Skip to main content

Social needs screening and referral in pediatric primary care clinics: a multiple case study



Unmet social risks such as housing, food insecurity and safety concerns are associated with adverse health outcomes in adults and children. Experimentation with social needs screening in primary care is currently underway throughout the United States. Pediatric primary care practices are well-positioned to amplify the effects of social needs screening and referral programs because all members of the household have the potential to benefit from connection to needed social services; however, more research is needed to determine effective implementation strategies.


To describe common implementation barriers and facilitators, we conducted 48 in-depth qualitative interviews with leadership, providers and staff between November 2018 and June 2019 as part of a multiple case study of social needs screening and referral programs based out of four pediatric ambulatory care clinics in New York City. Interviews were recorded, transcribed and coded using a protocol-driven, template-based rapid analysis approach designed for pragmatic health services research. In addition to analyzing content for our study, we delivered timely findings to each site individually in order to facilitate quality improvement changes in close-to-real time.


Effective implementation strategies included tailoring screening tools to meet the needs of families seen at the clinic and reflect the resources available in the community, hiring dedicated staff to manage the program, building strong and lasting partnerships with community-based organizations, establishing shared communication methods between partners, and utilizing technology for efficient tracking of screening data. Respondents were enthusiastic about the value of their programs and the impact on families, but remained concerned about long-term sustainability after the grant period.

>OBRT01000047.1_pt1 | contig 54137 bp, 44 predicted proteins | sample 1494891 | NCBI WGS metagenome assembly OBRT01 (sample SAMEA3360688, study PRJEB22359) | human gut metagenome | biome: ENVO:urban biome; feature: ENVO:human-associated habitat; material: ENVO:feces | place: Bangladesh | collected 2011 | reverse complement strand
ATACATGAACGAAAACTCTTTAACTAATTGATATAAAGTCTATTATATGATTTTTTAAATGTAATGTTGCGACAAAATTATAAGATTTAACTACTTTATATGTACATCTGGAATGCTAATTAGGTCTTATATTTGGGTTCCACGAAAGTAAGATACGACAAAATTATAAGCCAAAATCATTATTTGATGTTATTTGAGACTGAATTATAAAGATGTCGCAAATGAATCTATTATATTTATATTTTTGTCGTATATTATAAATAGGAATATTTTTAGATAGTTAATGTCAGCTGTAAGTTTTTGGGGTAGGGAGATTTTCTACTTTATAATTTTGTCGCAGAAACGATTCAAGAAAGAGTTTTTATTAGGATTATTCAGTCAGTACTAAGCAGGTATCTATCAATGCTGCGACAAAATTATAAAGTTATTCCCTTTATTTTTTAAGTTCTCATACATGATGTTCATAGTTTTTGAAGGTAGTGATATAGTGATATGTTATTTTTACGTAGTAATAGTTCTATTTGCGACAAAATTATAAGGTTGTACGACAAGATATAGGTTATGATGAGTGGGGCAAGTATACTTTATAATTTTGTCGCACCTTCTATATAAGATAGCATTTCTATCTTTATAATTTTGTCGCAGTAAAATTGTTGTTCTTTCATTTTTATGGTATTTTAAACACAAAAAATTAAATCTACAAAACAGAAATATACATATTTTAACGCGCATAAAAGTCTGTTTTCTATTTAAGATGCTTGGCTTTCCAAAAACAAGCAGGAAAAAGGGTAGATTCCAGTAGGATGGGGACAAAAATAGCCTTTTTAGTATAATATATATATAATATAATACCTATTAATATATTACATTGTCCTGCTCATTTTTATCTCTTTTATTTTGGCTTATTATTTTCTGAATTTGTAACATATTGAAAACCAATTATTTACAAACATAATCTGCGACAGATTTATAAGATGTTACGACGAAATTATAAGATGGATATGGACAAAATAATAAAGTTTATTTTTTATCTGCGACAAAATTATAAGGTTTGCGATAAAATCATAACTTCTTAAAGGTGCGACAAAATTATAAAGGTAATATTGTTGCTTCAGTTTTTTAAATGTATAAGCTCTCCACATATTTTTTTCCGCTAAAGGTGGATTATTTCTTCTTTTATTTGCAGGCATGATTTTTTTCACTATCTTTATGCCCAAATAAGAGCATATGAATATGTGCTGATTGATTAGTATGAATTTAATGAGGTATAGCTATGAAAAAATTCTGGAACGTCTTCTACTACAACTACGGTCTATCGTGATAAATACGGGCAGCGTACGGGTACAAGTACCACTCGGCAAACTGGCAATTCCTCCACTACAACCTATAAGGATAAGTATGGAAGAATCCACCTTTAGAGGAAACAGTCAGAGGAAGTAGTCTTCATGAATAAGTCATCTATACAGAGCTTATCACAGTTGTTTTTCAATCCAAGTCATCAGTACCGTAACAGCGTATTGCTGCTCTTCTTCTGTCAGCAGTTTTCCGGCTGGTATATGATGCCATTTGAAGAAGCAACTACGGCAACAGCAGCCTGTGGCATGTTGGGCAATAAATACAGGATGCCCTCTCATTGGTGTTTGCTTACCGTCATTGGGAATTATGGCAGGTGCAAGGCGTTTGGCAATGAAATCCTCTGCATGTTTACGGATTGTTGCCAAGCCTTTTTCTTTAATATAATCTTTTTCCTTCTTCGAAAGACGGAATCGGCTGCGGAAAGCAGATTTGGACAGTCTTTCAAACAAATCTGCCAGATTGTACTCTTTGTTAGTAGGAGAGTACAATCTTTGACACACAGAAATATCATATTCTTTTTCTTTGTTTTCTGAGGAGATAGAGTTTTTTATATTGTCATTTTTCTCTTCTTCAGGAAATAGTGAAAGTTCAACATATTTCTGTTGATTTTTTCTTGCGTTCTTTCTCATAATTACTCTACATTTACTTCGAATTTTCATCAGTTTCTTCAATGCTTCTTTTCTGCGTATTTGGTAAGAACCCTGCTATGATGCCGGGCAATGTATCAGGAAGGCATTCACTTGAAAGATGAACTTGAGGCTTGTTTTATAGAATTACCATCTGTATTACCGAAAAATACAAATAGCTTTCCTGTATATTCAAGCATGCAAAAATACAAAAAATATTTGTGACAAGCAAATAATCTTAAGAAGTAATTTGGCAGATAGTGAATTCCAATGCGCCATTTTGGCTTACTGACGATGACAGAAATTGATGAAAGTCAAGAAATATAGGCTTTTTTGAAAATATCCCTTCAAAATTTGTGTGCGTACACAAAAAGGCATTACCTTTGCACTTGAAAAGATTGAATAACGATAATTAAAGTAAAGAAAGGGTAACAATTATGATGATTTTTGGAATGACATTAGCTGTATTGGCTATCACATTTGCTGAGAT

Implementation of social needs screening and referral interventions is dependent on contextual factors including the nature of family needs and the availability of intraorganizational and community resources to address those needs. Additional research is needed to prospectively test promising implementation strategies that were found to be effective across sites in this study. Sustainability of programs is challenging, and future research should also explore measurable outcomes and payment structures to support such interventions in pediatric settings, as well as aim to better understand caregiver perspectives to improve engagement.

Peer Review reports


The influence of social determinants of health (SDOH) on clinical outcomes and healthcare utilization is well documented [1,2,3,4]. Unmet social risks such as lack of or poor quality housing, food insecurity and safety concerns are associated with adverse healthcare outcomes and barriers to healthcare access [5]. The negative effects of unmet social risks are particularly consequential for children, with implications for development and lasting impacts to health and well-being [6, 7].